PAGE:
Matt Cooke Hit With A Two-Game Suspension, But Where Is The Consistency?

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Matt Cooke Hit With A Two-Game Suspension, But Where Is The Consistency?
Elsa/Getty Images

Last night, the Pittsburgh Penguins demolished the New York Rangers 8-3 at the Mellon Arena. It was the largest goal total the Penguins had put on the board since a 9-2 obliteration of the other New York-based team that dated back to nearly a year ago.

Although, through the first two periods, the game was very tight. The Rangers had even made it a 4-3 hockey game early in the third period, thanks to a goal by defenseman Michal Rozsival.

But that spun out of control quickly for John Tortorella's men.

About midway through the period, Ranger agitator Sean Avery made a run at Penguins captain Sidney Crosby, looking to take off his head. Avery however, was unsuccessful as Crosby saw him coming at the last moment and was able to duck out of the way. Crosby skates away unharmed as Avery scowls at his failure.

Shortly after the Penguins scored their sixth goal of the game, third liner Matt Cooke put a bruising hit on forward Artem Anisimov, who lost his helmet and saw the birds for a few moments. Cooke was promptly and properly given two minutes for interference.

Except that was hardly enough for the Rangers.

First, Donald Brashear attempted to knock out Cooke when he came out of the box, even though the linesman was between the two.

Next, Ryan Callahan decided to drop the gloves with Cooke, having the two removed from the ice for the remainder of the game.

But finally, but not surprising at all, Avery jumped an unexpecting Ruslan Fedotenko and started throwing punches, putting the Penguins on the power play for the final seven minutes of the contest.

After the game ended, many people figured that in the new NHL, Cooke might be assessed a suspension for the hit. They were exactly right.

Today, the NHL suspended Cooke for two games, for a "deliberate check to the head area". The suspension was also given because Cooke is a repeat offender. That means he will miss the rematch on Monday with the Rangers and then the game on Thursday night with the Colorado Avalanche.

When watching the video of the hit, there are three things that stick out.

1. Cooke does not take strides before making contact with Anisimov.

2. The initial contact is made between Cooke's left shoulder and Anisimov's right.

3. Cooke's elbow comes up after contact is made, dislodging Anisimov's helmet.

While it is also true that Cooke caught Anisimov in an awkward position, the Ranger forward is paying absolutely no attention to what is going on around him. He passes the puck over to Christopher Higgins  a second before Cooke arrives, but gets distracted by watching his pass.

But regardless, you can debate for years whether he deserved the suspension. Simple fact is, that he has  been suspended for what could be considered a "dirty" hit in the past and this hit caught the opposing player up high, whether he intended it that way or not.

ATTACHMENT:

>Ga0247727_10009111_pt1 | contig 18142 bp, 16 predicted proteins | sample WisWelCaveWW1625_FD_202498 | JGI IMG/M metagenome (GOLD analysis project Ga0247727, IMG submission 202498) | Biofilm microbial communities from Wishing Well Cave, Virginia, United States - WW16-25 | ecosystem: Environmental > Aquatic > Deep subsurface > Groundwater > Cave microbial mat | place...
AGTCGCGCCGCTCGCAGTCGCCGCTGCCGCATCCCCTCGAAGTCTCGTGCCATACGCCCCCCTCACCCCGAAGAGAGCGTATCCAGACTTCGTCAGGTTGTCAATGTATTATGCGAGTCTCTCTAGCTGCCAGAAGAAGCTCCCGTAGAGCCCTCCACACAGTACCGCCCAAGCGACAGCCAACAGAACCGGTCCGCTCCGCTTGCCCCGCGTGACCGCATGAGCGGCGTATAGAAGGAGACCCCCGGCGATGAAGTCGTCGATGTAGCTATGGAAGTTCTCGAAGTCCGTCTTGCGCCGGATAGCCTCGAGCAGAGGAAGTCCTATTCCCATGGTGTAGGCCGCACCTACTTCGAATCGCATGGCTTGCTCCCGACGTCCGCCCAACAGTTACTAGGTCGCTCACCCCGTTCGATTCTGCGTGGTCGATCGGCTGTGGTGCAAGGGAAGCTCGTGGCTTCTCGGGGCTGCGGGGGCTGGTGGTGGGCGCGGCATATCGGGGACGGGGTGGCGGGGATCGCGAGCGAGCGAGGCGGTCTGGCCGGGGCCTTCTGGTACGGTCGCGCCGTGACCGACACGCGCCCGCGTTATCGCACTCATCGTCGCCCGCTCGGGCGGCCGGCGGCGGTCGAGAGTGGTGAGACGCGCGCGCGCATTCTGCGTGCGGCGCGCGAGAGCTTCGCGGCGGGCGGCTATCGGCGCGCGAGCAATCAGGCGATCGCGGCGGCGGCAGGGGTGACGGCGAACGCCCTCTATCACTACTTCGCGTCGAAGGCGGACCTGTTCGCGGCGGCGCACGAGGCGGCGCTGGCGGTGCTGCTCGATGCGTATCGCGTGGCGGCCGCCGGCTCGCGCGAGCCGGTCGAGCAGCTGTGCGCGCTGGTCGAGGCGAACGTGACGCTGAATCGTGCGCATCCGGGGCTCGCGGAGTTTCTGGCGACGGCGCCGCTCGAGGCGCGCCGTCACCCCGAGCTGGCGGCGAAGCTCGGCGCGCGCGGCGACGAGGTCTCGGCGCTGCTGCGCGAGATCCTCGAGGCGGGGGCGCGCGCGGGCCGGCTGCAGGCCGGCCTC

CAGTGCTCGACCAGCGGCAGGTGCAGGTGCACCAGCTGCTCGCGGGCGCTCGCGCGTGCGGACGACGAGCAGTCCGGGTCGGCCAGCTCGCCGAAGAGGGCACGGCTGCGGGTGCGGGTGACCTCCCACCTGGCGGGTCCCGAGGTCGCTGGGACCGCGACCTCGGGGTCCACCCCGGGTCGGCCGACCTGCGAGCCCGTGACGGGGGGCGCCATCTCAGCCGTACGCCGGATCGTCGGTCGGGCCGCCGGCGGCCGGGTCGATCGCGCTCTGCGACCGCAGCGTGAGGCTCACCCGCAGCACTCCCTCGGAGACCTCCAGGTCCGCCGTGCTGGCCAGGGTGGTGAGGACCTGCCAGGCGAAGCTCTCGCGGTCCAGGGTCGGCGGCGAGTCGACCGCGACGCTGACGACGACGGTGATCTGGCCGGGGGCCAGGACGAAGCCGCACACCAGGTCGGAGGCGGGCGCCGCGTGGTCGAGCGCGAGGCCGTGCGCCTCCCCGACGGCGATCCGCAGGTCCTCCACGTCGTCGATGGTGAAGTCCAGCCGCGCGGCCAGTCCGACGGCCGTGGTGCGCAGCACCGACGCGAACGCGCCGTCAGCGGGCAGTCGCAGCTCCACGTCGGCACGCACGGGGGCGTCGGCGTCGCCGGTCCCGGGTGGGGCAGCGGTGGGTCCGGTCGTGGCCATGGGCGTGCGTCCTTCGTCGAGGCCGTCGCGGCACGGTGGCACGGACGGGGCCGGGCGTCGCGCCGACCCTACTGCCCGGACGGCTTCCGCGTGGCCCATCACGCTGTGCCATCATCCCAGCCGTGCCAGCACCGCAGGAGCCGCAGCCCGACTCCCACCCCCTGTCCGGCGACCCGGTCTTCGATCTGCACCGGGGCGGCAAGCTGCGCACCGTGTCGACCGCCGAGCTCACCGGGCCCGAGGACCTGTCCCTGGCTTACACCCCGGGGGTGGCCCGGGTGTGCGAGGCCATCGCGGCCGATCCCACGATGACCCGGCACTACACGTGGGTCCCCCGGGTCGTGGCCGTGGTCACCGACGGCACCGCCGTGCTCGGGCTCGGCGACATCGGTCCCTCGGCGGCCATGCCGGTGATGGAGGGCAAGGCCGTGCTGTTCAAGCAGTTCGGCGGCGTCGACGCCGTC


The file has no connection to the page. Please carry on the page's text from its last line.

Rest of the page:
Two games is not a big deal and it was the right decision.

But with that choice, it raises more questions about consistency than the actual hits. These type of plays have happened numerous times in the NHL this season. Whether the motive was the same or the player had a history of dirty play, one thing remains the same - they all hit a vulnerable player up high.

In the exact same game, Sean Avery had not one, but two suspendable offenses. His first was the attempted head shot at Crosby, second by attacking Fedotenko.

Does that not warrant a suspension, just because Crosby had the awareness to avoid the headhunting Avery? Does that ask the question, "If Crosby did take the hit, had his helmet dislodged and saw the birds, what would have happened to Avery, a sure repeat offender himself?".

A few days ago, Buffalo Sabres forward Patrick Kaleta drilled Jared Ross of the Flyers.

Ross was behind his own cage, taking the puck from Ray Emery. But taking an extra second to do so, Kaleta took advantage and hit him from behind into the glass. As you already guessed, he was suspended two games for the hit. Sure, it was a hit on an unsuspecting player in an awkward position.

Except only one thing. Kaleta was on the receiving end of nearly the same exact boarding foul two days earlier in Washington. He had spun around to make a pass and was leveled face-first into the boards by Alex Ovechkin, who was promptly given a game misconduct.

But no suspension for Ovechkin.

I don't feel like Mike Richards' hit even needs mentioned at this point as just about everyone in hockey is more than aware of what happened.

The fact is, they are all shots up high, whether there is an intent or not. They are illegal and could have caused an injury in any of the cases. But suspensions were not given in all of them.

Let's get some consistency.

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